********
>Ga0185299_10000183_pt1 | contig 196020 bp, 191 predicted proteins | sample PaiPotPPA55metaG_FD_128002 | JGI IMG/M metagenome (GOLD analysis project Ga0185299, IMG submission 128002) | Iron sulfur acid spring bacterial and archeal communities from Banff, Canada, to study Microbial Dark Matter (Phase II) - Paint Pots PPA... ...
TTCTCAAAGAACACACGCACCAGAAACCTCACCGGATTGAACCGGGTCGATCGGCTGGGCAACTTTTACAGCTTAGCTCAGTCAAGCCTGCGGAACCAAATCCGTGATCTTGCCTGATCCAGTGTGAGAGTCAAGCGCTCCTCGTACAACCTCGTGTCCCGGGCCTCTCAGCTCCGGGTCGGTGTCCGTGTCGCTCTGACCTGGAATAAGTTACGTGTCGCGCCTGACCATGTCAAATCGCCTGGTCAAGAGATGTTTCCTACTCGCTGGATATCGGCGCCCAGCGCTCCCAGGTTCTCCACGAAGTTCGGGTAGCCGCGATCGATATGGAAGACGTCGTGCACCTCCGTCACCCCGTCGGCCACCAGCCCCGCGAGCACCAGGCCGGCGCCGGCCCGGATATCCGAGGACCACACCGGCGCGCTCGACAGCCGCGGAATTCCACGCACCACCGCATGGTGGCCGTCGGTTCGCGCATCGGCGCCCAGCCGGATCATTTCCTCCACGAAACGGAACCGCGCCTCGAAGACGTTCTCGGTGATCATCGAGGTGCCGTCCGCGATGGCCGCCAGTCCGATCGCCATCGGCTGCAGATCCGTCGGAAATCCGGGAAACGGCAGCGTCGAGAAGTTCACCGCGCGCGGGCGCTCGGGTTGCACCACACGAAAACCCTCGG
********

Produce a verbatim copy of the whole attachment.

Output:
>Ga0185299_10000183_pt1 | contig 196020 bp, 191 predicted proteins | sample PaiPotPPA55metaG_FD_128002 | JGI IMG/M metagenome (GOLD analysis project Ga0185299, IMG submission 128002) | Iron sulfur acid spring bacterial and archeal communities from Banff, Canada, to study Microbial Dark Matter (Phase II) - Paint Pots PPA... ...
TTCTCAAAGAACACACGCACCAGAAACCTCACCGGATTGAACCGGGTCGATCGGCTGGGCAACTTTTACAGCTTAGCTCAGTCAAGCCTGCGGAACCAAATCCGTGATCTTGCCTGATCCAGTGTGAGAGTCAAGCGCTCCTCGTACAACCTCGTGTCCCGGGCCTCTCAGCTCCGGGTCGGTGTCCGTGTCGCTCTGACCTGGAATAAGTTACGTGTCGCGCCTGACCATGTCAAATCGCCTGGTCAAGAGATGTTTCCTACTCGCTGGATATCGGCGCCCAGCGCTCCCAGGTTCTCCACGAAGTTCGGGTAGCCGCGATCGATATGGAAGACGTCGTGCACCTCCGTCACCCCGTCGGCCACCAGCCCCGCGAGCACCAGGCCGGCGCCGGCCCGGATATCCGAGGACCACACCGGCGCGCTCGACAGCCGCGGAATTCCACGCACCACCGCATGGTGGCCGTCGGTTCGCGCATCGGCGCCCAGCCGGATCATTTCCTCCACGAAACGGAACCGCGCCTCGAAGACGTTCTCGGTGATCATCGAGGTGCCGTCCGCGATGGCCGCCAGTCCGATCGCCATCGGCTGCAGATCCGTCGGAAATCCGGGAAACGGCAGCGTCGAGAAGTTCACCGCGCGCGGGCGCTCGGGTTGCACCACACGAAAACCCTCGG